Treating Lower Back Pain

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Treating Lower Back Pain-In fact, by using the Global Burden of Disease study in 2010, researchers have observed that the incidence of low back pain in the world increased by 43 percent – 58,200,000 to 83,000,000 – between 1990 and 2010. And in the United States, Low back pain accounts for more than 3 percent of emergency room visits, according to a study published in The Spine Journal. In addition, a study published in the Journal of the American Medical Association (JAMA) suggests that back pain and headaches are commonly referred to as the number one cause for losing the workday.

images-14 Treating Lower Back Pain

Hanif Williams, MD, a physician with a Baptist Baptist Health Primary Primary Health Care group and president of the Department of Family Medicine at Baptist Hospital, said that most patients who received medical treatment for back pain suffer from excessive muscle. physical activity

“What we see with a younger population is people trying to get in shape, but they do not have enough time for a week,” he said. “Therefore, they pack everything in one weekend and wound up damaging themselves.” Injuries also occur when people perform physical tasks that they normally do not do on their own and are not aware of the proper body mechanics they participate in. the completion of the task. ”

Effective Treating Lower Back Pain

A collection of new research suggests that following simple steps is probably the best way to treat and prevent future injuries or back pain attacks. A recent article in JAMA Internal Medicine examines the most effective ways to prevent low back pain.

It was found that regular exercise, along with spinal anatomy education, lifting techniques, and proper posture, is the most effective way to prevent low back pain. In addition, a study published in JAMA last year concluded that analgesics, such as acetaminophen and anti-inflammatory drugs, such as naproxen, are more effective in treating lower back pain than opioid drugs, which can be very addictive.

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Dr. Williams agrees with these findings. He began the treatment of low back pain caused by muscle tension by recommending an exercise program aimed at strengthening the core of the body, including the muscles of the back. He said that exercise, combined with mild painkillers or anti-inflammatory medications and areas of icing two or three times a day, often helps treat an immediate wound.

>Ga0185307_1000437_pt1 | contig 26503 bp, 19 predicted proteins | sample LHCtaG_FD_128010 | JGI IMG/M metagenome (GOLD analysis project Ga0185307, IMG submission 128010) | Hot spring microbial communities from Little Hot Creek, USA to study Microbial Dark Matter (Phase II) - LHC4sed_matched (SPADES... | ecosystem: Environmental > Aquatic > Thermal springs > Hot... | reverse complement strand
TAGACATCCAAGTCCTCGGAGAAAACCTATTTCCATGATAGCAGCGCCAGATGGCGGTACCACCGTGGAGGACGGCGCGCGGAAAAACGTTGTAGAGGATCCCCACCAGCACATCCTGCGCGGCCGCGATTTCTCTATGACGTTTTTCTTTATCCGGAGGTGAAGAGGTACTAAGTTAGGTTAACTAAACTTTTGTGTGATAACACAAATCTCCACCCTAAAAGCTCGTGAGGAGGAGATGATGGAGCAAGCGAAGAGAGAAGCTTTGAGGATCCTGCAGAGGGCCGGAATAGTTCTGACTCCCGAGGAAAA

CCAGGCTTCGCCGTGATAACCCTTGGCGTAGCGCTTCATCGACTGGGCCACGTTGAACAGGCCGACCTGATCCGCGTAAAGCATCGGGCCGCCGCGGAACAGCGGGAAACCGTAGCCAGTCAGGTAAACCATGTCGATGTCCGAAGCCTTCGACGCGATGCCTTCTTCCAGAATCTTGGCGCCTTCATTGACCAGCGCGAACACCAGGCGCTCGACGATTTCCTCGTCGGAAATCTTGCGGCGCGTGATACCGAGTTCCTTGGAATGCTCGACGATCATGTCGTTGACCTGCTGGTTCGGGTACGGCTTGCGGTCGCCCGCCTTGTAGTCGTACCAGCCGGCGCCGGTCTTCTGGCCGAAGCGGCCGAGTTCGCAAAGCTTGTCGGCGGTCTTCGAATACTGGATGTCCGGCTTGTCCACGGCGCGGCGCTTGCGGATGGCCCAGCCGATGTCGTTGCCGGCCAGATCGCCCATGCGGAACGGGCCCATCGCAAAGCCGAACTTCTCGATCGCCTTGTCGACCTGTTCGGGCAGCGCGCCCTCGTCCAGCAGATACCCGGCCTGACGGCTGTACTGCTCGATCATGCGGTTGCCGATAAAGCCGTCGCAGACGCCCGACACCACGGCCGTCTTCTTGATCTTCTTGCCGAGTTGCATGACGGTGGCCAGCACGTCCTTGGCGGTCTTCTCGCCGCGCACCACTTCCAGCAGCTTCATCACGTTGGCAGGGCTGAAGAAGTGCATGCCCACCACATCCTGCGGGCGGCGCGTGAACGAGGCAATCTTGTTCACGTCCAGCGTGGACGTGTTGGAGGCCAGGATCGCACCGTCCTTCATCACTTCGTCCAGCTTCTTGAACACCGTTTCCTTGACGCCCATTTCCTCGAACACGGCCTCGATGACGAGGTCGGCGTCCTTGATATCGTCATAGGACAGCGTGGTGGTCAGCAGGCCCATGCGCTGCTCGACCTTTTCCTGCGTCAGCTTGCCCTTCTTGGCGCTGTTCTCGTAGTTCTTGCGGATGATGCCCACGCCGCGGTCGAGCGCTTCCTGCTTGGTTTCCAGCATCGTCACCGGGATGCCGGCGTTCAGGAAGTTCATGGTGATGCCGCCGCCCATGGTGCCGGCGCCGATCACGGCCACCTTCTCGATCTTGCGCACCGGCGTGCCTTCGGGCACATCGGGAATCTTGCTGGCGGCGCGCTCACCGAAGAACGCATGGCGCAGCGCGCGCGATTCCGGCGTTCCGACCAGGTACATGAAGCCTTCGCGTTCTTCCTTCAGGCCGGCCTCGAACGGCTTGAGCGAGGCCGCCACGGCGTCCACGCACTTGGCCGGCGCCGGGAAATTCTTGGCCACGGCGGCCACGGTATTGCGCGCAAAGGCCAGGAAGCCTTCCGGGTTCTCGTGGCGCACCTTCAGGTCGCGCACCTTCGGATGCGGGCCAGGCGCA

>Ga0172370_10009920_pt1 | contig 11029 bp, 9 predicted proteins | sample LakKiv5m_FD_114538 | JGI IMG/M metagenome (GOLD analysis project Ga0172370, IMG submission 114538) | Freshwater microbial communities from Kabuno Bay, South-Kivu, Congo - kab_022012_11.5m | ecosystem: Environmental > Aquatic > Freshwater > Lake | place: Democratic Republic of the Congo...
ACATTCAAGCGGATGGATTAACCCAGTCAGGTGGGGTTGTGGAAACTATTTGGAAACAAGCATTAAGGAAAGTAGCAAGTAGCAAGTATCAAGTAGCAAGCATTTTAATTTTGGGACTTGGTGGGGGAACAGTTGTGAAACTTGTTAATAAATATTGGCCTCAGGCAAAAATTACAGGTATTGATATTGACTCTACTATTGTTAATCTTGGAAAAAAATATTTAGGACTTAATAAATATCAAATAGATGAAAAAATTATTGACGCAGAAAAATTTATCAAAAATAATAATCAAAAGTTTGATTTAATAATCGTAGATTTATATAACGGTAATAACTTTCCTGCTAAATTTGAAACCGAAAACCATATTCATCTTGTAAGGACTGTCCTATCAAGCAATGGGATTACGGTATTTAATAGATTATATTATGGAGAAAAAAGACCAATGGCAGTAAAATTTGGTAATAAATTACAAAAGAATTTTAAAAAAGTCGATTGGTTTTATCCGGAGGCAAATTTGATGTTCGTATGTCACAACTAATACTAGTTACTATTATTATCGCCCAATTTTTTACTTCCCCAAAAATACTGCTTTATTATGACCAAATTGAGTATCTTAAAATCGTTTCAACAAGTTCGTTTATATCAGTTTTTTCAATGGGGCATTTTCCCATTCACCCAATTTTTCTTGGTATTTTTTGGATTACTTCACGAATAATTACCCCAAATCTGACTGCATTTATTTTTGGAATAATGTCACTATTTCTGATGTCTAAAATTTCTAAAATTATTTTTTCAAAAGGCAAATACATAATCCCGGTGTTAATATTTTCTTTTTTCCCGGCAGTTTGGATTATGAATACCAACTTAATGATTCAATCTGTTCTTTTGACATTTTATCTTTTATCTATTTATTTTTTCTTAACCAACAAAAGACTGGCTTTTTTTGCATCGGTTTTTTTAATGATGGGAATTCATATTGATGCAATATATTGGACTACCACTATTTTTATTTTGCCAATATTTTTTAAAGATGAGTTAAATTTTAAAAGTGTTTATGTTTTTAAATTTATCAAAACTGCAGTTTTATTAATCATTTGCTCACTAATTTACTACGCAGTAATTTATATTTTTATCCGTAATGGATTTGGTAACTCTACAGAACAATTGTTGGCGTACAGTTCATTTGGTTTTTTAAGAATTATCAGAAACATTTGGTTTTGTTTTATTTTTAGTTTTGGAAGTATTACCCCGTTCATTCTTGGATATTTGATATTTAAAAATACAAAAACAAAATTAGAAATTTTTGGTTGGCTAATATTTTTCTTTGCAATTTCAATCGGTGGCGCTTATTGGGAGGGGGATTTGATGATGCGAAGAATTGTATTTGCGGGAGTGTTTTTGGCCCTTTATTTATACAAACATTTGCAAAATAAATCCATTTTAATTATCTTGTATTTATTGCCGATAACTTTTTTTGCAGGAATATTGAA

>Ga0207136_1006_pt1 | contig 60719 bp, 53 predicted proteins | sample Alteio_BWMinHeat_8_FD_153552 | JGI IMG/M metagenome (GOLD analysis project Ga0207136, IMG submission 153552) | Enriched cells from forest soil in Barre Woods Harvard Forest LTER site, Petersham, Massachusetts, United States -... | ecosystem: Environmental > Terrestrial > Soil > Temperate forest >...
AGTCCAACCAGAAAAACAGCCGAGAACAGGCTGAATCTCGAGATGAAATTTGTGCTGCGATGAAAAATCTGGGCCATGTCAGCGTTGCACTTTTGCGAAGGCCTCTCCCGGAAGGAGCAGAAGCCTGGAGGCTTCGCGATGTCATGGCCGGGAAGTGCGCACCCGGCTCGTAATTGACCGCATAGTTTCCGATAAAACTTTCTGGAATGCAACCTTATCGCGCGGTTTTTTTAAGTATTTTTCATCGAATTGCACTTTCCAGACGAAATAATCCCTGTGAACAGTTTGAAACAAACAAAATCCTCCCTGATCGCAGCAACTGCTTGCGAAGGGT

The exercise program also has the added benefit of preventing future injuries, as the muscles become stronger. In more severe cases, Dr. Williams will send patients to physical therapy to help restore functionalities along with the goal of strengthening core muscles.


If a brief exercise or physical therapy does not help, or if the patient has a recurrence of back muscle tension, Williams can send the patient to a specialist, such as Christine Villoch, MD, a Baptist physiotherapist with the Baptist Medical Center Group. Health Care for the spine, which often treats patients for back pain becomes chronic or does not go away with the initial treatment.

“When the pain has lasted four weeks or repeated several times a year and patients do not experience neurological deficits or do not know the cause of the trauma, I recommend physical therapy at six weeks,” said Dr. Villoch. This therapy focuses on developing the strength and flexibility of the nucleus in the hip flexors and hamstrings, which support the core and back muscles.

In addition, he often recommends home-based exercise programs based on the principle of stretching and strengthening yoga and pilates. He also emphasized the importance of maintaining a healthy weight by reducing belly fat and correct posture and proper lifting techniques.


Like Dr. Williams, Dr. Villoch often treats his patients with anti-inflammatory medications that can help reduce swelling that causes painful movements. It also recommends muscle relaxants to reduce symptoms. In more severe cases, you can use epidural or facet block to reduce pain and help the patient’s function.

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It is rare Williams or Dr. Villoch prescribes opioid treatment when there is no back trauma or debilitating pain. This is in accordance with the guidelines of the Centers for Disease Control and Prevention for the prescription of opioids for chronic pain.

“Opioids are not treating the underlying problem,” said Dr. Williams. “Our goal is to get the patient to function again while avoiding the dependence on opiate use and tolerance that grows rapidly around him.”

Dr. Villoch agrees and adds that patients who must undergo treatment with opioids should do so for a very limited time and should be carefully monitored by their doctor during treatment to avoid addiction.

With sedentary lifestyle trends, overweight and obese populations, and “weekend wrestlers” trying to reduce exercise time, back pain will continue to threaten the well-being and productivity of Americans. But, armed with the knowledge that the simplest step can help, we can prevent pain and lower back injuries by going back to the bottom.

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